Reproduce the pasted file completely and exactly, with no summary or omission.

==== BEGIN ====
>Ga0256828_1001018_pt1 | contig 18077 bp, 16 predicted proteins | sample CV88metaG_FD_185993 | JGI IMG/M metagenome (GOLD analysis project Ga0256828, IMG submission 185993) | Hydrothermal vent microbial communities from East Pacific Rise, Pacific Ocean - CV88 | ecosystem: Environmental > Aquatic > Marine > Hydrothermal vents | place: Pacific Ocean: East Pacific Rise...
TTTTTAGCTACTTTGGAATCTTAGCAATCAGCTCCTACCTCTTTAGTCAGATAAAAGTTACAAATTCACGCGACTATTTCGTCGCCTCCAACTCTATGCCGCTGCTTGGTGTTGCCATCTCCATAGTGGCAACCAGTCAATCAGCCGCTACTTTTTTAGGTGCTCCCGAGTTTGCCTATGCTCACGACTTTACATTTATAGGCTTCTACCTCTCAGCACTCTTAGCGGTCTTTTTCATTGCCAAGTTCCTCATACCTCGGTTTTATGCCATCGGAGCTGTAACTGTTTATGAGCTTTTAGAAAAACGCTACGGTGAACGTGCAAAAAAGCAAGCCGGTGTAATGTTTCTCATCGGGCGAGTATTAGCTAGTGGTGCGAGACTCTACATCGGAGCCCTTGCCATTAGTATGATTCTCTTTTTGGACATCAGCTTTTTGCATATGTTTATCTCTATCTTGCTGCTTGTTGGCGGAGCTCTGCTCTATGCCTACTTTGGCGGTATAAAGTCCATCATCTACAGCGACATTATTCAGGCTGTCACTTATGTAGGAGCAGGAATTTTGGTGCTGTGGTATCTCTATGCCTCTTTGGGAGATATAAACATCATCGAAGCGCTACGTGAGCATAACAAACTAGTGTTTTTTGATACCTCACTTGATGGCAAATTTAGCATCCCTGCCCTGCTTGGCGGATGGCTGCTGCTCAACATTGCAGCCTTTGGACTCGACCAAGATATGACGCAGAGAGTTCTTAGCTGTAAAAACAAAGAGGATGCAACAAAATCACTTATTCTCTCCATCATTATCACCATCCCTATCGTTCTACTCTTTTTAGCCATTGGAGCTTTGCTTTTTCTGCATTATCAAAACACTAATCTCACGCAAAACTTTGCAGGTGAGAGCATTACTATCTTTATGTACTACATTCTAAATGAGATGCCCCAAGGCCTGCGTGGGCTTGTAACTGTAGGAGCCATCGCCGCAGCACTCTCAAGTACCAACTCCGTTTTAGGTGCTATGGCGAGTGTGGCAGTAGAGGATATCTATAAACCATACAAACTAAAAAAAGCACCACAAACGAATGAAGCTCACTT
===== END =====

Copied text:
>Ga0256828_1001018_pt1 | contig 18077 bp, 16 predicted proteins | sample CV88metaG_FD_185993 | JGI IMG/M metagenome (GOLD analysis project Ga0256828, IMG submission 185993) | Hydrothermal vent microbial communities from East Pacific Rise, Pacific Ocean - CV88 | ecosystem: Environmental > Aquatic > Marine > Hydrothermal vents | place: Pacific Ocean: East Pacific Rise...
TTTTTAGCTACTTTGGAATCTTAGCAATCAGCTCCTACCTCTTTAGTCAGATAAAAGTTACAAATTCACGCGACTATTTCGTCGCCTCCAACTCTATGCCGCTGCTTGGTGTTGCCATCTCCATAGTGGCAACCAGTCAATCAGCCGCTACTTTTTTAGGTGCTCCCGAGTTTGCCTATGCTCACGACTTTACATTTATAGGCTTCTACCTCTCAGCACTCTTAGCGGTCTTTTTCATTGCCAAGTTCCTCATACCTCGGTTTTATGCCATCGGAGCTGTAACTGTTTATGAGCTTTTAGAAAAACGCTACGGTGAACGTGCAAAAAAGCAAGCCGGTGTAATGTTTCTCATCGGGCGAGTATTAGCTAGTGGTGCGAGACTCTACATCGGAGCCCTTGCCATTAGTATGATTCTCTTTTTGGACATCAGCTTTTTGCATATGTTTATCTCTATCTTGCTGCTTGTTGGCGGAGCTCTGCTCTATGCCTACTTTGGCGGTATAAAGTCCATCATCTACAGCGACATTATTCAGGCTGTCACTTATGTAGGAGCAGGAATTTTGGTGCTGTGGTATCTCTATGCCTCTTTGGGAGATATAAACATCATCGAAGCGCTACGTGAGCATAACAAACTAGTGTTTTTTGATACCTCACTTGATGGCAAATTTAGCATCCCTGCCCTGCTTGGCGGATGGCTGCTGCTCAACATTGCAGCCTTTGGACTCGACCAAGATATGACGCAGAGAGTTCTTAGCTGTAAAAACAAAGAGGATGCAACAAAATCACTTATTCTCTCCATCATTATCACCATCCCTATCGTTCTACTCTTTTTAGCCATTGGAGCTTTGCTTTTTCTGCATTATCAAAACACTAATCTCACGCAAAACTTTGCAGGTGAGAGCATTACTATCTTTATGTACTACATTCTAAATGAGATGCCCCAAGGCCTGCGTGGGCTTGTAACTGTAGGAGCCATCGCCGCAGCACTCTCAAGTACCAACTCCGTTTTAGGTGCTATGGCGAGTGTGGCAGTAGAGGATATCTATAAACCATACAAACTAAAAAAAGCACCACAAACGAATGAAGCTCACTT